The Human Givens and how meeting your  innate needs will keep you mentally healthy and resilient

Category: Better Moods | Author: Elly Prior | First published: 23-09-2010 | Modified: 02-03-2018

What are the ‘human givens’?

The ‘givens’ of human nature are your innate physical and emotional needs, as well as the resources nature gave you to help you meet these needs.

They are our genetic inheritance: templates ‘downloaded’ from our genes into the brain of the foetus and later the neonate. These templates form into patterns, which continue to be adapted by the circumstances and the environments we find ourselves in.

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Your essential emotional needs

I've listed below our essential emotional needs, all of which we should try to meet in balance:

  • Security, which includes a stable home life and a safe environment in which to grow and fulfil our potential
  • Giving and receiving attention
  • Friendships, fun, love, and physical intimacy
  • A sense of autonomy and control over our environment
  • Being part of a wider community to create a sense of belonging and a feeling of being connected with others
  • Meaning and purpose

Meaning makes a great many things endurable - perhaps everything."

C.G Jung
  • Self-esteem, which results from having our basic needs met and...
  • ... A sense of achievement which comes from stretching ourselves to achieve meaningful goals (no matter how 'small' these might be)
  • A sense of status within social groupings

Have a look at this fascinating animated video. Career analyst Dan Pink explains clearly the workplace benefits of ensuring that people are able to meet the basic emotional needs of autonomy, mastery and purpose....

Our innate resources

We've been given all of the resources necessary to allow us to meet our most essential needs. Some of the most important needs are...

8 Of our most important inborn resources

  1. Curiosity: an innate desire to learn more
  2. Memory: the ability to develop long-term memory patterns for learning
  3. Imagination: to help us focus away from problems and towards creative solutions
  4. A dreaming brain: to metaphorically diffuse emotional arousal left over from the day
  5. The ability to understand the world and people unconsciously through metaphorical pattern matching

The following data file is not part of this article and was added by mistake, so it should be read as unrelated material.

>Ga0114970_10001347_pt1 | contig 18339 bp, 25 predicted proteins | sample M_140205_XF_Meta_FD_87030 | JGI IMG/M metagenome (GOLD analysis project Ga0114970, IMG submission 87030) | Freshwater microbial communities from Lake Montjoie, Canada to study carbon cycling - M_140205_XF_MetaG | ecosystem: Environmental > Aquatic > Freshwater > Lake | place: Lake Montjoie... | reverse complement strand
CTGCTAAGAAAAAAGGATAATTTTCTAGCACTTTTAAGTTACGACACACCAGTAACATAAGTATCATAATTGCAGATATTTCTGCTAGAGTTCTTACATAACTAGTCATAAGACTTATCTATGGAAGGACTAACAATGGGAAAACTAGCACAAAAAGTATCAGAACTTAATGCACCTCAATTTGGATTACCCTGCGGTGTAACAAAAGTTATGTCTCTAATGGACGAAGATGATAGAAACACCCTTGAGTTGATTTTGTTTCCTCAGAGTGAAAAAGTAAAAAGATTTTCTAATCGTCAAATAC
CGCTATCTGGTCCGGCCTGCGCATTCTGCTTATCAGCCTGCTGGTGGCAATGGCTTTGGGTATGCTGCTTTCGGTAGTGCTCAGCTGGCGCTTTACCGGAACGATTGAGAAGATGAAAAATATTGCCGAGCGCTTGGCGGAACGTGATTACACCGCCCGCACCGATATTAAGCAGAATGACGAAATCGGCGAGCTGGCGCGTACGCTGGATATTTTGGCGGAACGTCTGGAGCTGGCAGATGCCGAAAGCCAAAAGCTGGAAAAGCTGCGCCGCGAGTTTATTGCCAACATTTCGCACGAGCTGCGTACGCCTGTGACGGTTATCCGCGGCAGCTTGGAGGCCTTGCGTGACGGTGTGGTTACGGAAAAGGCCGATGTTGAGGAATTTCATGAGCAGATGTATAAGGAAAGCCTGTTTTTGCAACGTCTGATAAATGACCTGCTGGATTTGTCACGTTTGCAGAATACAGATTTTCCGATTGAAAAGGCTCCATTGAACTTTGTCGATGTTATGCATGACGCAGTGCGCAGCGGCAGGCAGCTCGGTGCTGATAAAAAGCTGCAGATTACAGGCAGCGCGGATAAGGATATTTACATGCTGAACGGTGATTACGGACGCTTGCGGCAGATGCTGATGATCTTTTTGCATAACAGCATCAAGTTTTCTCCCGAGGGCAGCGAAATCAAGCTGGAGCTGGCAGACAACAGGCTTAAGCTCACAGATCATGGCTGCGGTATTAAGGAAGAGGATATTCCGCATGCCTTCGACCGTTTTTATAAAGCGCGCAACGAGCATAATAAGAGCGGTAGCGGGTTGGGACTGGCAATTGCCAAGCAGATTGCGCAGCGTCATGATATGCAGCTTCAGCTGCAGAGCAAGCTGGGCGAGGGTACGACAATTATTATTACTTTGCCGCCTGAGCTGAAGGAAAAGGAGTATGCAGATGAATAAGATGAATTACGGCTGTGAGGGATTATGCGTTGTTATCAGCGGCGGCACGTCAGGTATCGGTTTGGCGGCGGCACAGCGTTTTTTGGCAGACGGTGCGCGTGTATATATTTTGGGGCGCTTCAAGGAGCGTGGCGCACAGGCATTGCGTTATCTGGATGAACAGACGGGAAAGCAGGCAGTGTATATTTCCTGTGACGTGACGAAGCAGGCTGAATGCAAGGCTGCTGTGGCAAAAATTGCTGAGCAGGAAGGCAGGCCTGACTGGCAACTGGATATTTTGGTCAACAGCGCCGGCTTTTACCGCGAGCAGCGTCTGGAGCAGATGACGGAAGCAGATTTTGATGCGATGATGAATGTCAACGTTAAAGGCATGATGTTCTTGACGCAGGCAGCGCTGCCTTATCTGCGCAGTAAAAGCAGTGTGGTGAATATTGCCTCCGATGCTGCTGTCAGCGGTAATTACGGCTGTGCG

6. An observing self: that part of us that can look in on ourselves and is separate from intellect, emotions and conditioning
  7. The ability to build rapport, empathise and connect with others
  8. A conscious rational mind

Are your emotional needs being met?

Want to find out where you stand with regards to meeting your essential emotional needs?

A great way forward! You'll be able to direct all your energy into making sure that you are feeling your best. So much better than arguing with your partner about who is right and who is wrong.

Sign up for my newsletter to find out more.

What happens when things go awry?

You're at risk of becoming unwell and unhappy when your needs are not being met in balance or when you misuse your resources.  

As an example of this, you might use your imagination to constantly worry, rather than for solving problems.

What can be done about that?

A human givens therapist is trained to identify imbalances in your emotional needs. He or she will also help you learn how to make the best use of your innate resources.

I promise you this - whatever problems you're facing, improvement is possible by bringing about positive changes in either or both sets of human givens.

Essentially, this means that Human Givens Therapy is uniquely tailored to fit you personally, and to help you address and re-balance your own specific issues and needs.

The ‘human givens’ approach is an ‘organising idea’. In other words, it organises and builds on well-established theories, principles and known effective techniques in counselling.

Maybe counselling or therapy was the last thing you ever wanted. Perhaps you don’t like talking about your problems, or you think no one can help you anyway. Maybe you've tried it and it didn't work.

Is it becoming increasingly difficult to hide your distress?

Have you run out of steam and finally feel willing to consider counselling, however reluctantly?

10 Benefits of human givens therapy

Human givens therapy can help you to:

  1. Feel happier, lighter and more energetic
  2. Understand why you were depressed and how to prevent it
  3. Feel calmer
  4. Find relief from (traumatic) stress symptoms
  5. Feel better - recover from fears and phobias or heal trauma